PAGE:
Background: The emergence of hospitalists over the last 25 years as leaders in quality, safety, and value-based care has resulted in improvements in hospital throughput and reduction of in-hospital complications (1). The keys to success are standardizing clinical pathways and interdisciplinary collaboration. At Tampa General Hospital (TGH), our hospitalist team observed significant variability in the care of post-operative cardiothoracic (CT) surgery patients and increased length of stay (LOS). From 12/2021 to 11/2022 the average surgical LOS for postoperative patients was 10.8 days (Society of Thoracic Surgery data) and total LOS index (Vizient) was 1.19, well above the 20th percentile. For 2022, TGH also had 722 excess days for this patient population. On transfer of patients from the CT intensive care unit to the hospitalist floor, we identified a lack of standardized handoff as a major barrier to efficiency. In conjunction with CT surgery and critical care leadership, we developed a hospitalist co-management service (HCS) and a standardized care pathway with an aim to reduce surgical LOS by one day and LOS index by 0.3 days.

Methods: We developed a service agreement formalizing each provider’s responsibility throughout the care pathway. Our initial plan was to have hospital medicine consults placed 24-48 hours before a predicted transfer order rather than at time of transfer. This early relationship with the patient aimed to build trust and identify complex medical issues and discharge barriers earlier. After 90 days, we expanded the HCS to include all patients admitted to CT surgery, not just those admitted for elective CT surgery. We partnered with case management adding daily multidisciplinary rounds to our workflow, created a pharmacy pathway to improve faster therapeutic warfarin dosing, and built a hospitalist guide to CT surgery to update hospitalists’ knowledge on contemporary procedures, perioperative management, and surgical complications.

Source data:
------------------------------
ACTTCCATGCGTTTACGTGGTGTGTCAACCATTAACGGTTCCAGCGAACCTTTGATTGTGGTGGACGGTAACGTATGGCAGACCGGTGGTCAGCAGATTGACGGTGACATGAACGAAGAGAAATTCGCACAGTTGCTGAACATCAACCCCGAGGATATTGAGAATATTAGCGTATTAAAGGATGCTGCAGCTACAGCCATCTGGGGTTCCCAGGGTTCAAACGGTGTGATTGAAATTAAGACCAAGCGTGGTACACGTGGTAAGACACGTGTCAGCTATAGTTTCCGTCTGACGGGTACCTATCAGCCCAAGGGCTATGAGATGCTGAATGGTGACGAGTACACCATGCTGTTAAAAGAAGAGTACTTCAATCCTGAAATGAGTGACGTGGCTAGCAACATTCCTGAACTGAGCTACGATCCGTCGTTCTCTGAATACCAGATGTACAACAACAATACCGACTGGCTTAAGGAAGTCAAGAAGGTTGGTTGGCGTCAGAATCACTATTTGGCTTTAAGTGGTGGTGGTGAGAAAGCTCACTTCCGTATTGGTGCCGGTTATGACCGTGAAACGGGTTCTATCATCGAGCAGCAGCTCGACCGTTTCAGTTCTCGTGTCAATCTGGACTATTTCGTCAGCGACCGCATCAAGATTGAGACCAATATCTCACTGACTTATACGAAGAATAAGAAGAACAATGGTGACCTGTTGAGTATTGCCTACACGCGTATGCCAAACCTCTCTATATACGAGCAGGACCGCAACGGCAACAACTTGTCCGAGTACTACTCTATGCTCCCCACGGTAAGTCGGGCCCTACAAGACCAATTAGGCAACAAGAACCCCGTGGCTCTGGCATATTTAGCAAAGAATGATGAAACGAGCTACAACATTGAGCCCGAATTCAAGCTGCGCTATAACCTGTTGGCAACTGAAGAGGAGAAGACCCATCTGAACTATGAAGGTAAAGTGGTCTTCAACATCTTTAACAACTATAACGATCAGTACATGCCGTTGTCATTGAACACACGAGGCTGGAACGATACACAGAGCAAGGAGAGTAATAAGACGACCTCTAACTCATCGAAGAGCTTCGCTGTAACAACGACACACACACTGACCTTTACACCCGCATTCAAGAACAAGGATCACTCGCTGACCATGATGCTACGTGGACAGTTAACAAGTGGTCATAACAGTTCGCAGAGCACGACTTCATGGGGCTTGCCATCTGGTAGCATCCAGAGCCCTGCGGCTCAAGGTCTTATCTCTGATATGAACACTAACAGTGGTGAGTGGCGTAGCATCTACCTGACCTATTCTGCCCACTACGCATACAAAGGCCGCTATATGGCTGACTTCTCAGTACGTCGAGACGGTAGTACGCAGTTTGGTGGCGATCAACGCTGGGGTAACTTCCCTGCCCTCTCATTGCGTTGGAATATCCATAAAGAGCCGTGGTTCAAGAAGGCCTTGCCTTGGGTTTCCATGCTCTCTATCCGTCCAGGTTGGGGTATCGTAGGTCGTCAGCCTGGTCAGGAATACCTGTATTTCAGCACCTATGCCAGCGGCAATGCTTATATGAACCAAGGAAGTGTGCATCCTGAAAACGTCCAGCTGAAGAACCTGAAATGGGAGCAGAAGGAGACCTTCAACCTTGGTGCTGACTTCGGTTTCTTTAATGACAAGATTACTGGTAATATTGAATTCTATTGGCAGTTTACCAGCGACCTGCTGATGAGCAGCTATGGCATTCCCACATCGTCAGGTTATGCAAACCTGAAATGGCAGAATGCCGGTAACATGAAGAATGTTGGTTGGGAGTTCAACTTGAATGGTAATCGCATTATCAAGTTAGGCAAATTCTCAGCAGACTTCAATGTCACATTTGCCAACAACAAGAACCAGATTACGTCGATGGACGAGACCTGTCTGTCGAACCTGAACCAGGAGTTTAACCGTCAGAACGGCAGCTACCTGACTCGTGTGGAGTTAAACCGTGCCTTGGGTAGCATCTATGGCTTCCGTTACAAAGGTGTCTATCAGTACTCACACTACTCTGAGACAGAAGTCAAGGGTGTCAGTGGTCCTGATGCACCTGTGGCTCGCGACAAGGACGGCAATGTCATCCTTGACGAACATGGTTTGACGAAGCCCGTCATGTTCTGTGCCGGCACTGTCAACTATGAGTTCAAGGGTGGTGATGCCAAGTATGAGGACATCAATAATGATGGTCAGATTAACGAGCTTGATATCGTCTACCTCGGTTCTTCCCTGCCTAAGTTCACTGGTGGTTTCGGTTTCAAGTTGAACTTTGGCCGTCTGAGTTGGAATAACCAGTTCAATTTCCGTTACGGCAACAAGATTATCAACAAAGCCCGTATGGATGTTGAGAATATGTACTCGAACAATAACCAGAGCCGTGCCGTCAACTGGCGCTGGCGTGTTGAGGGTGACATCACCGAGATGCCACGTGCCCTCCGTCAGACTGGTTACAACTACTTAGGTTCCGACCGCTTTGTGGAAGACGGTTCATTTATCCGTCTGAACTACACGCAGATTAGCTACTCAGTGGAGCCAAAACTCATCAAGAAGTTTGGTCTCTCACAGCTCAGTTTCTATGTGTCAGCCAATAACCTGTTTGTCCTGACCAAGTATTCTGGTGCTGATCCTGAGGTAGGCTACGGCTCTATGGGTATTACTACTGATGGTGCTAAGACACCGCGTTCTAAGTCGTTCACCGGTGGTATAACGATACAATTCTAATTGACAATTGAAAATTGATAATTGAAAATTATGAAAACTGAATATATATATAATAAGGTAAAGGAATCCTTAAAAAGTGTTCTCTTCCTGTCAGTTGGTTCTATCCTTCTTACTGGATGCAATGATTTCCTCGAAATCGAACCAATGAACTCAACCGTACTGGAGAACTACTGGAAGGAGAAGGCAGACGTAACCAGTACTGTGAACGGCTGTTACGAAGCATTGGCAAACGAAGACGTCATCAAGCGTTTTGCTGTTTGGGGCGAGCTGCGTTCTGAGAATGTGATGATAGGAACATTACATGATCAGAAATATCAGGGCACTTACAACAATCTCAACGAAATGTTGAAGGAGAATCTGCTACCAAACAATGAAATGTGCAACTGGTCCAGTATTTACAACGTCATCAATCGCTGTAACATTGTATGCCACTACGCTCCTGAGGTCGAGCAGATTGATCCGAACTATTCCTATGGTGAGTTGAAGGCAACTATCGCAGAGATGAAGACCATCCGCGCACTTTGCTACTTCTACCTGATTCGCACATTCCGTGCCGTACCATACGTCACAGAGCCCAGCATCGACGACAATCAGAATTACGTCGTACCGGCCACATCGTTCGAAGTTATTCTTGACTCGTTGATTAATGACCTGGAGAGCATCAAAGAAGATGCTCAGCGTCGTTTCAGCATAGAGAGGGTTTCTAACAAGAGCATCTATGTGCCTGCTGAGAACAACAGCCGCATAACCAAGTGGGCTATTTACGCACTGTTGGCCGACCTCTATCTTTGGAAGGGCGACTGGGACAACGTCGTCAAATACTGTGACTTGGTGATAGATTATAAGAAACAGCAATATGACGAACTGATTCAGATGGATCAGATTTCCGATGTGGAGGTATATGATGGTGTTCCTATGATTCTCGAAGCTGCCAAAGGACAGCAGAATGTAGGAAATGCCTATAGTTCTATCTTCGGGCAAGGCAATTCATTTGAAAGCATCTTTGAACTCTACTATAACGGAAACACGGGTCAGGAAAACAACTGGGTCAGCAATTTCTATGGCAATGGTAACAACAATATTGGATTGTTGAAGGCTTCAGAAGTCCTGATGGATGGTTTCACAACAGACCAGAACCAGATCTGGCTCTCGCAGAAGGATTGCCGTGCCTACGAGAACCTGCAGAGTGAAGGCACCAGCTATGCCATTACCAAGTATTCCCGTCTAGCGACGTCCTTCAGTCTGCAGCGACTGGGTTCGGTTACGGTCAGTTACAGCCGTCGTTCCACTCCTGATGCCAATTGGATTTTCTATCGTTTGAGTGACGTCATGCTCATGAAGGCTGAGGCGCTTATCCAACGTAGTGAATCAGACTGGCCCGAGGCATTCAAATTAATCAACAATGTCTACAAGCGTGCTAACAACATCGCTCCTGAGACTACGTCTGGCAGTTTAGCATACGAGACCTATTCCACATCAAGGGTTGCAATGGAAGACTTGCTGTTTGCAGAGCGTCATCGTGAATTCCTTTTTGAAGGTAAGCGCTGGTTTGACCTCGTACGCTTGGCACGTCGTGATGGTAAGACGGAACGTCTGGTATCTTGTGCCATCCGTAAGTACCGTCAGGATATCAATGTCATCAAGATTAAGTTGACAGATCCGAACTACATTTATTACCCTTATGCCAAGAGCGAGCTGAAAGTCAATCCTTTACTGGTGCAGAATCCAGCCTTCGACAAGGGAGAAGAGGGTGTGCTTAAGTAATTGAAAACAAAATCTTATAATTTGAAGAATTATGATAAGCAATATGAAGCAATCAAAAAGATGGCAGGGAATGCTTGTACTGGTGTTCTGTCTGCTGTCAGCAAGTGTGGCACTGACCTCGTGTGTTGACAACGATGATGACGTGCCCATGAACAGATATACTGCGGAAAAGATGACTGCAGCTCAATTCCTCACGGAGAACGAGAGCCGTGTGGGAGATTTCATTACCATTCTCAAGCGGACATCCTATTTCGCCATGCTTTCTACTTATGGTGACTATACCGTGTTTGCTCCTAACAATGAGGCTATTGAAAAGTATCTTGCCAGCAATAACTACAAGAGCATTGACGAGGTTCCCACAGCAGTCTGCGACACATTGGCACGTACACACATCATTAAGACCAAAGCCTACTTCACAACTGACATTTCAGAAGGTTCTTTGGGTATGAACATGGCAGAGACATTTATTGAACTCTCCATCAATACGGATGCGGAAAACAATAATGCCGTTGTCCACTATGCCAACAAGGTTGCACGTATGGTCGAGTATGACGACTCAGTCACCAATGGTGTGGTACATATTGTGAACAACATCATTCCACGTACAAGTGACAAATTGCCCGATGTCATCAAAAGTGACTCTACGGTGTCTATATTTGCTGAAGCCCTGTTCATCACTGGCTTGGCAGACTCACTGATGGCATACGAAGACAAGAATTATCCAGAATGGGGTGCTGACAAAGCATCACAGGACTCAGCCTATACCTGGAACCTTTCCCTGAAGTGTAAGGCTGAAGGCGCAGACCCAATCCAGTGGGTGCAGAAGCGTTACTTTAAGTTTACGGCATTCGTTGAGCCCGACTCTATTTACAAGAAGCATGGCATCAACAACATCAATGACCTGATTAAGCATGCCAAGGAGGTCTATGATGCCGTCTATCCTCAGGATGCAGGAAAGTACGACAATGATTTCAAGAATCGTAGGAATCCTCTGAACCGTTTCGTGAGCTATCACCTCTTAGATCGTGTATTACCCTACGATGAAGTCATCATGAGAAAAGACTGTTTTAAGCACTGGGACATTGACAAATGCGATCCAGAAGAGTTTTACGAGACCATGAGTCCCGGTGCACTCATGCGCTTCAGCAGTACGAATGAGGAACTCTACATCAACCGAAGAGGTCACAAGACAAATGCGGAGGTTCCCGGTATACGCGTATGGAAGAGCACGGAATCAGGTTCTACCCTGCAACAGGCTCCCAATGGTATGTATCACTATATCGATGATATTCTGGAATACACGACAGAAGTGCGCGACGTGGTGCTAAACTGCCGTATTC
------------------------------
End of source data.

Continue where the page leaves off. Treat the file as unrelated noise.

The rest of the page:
Results: In our first test of change in 90 days, we improved surgical LOS by 0.7 days (Figure 1). Our second PDSA confirmed a 0.33-day reduction in total length of stay and a 0.7-day reduction in surgical length of stay (Figure 2) with an average of 6.04 days saved a month after our first two PDSAs. Our outlier patient population staying longer than 14 days also decreased despite a higher case volume. Our HCAPS score, and balancing metrics were not significantly affected, nor was the Vizient LOS index (1.19 pre- and 1.18 post-intervention).

Conclusions: Although the literature is sparse, the co-management of complex surgical patients with hospitalists has previously been shown to improve efficiency and outcomes (2), specifically readmission rates, mortality, and length of stay (3). At our institution, the postoperative integration of the HCS helped to decrease LOS without affecting HCAPS scores and readmission rates. The earlier recognition of complex medical issues, barriers to discharge, and increased time to establish rapport are highlighting the need for hospitalist involvement in the postoperative period for CT surgery patients. Leveraging the partnership with surgeons, we are now developing clinical care pathways to standardize preop and postop workup and management, with a goal to reduce redundancy. With our continued work, we hope to contribute to existing evidence of the utility and value-add of HCSs, specifically in the CT surgery realm.

IMAGE 1: Test of Change in 90 Days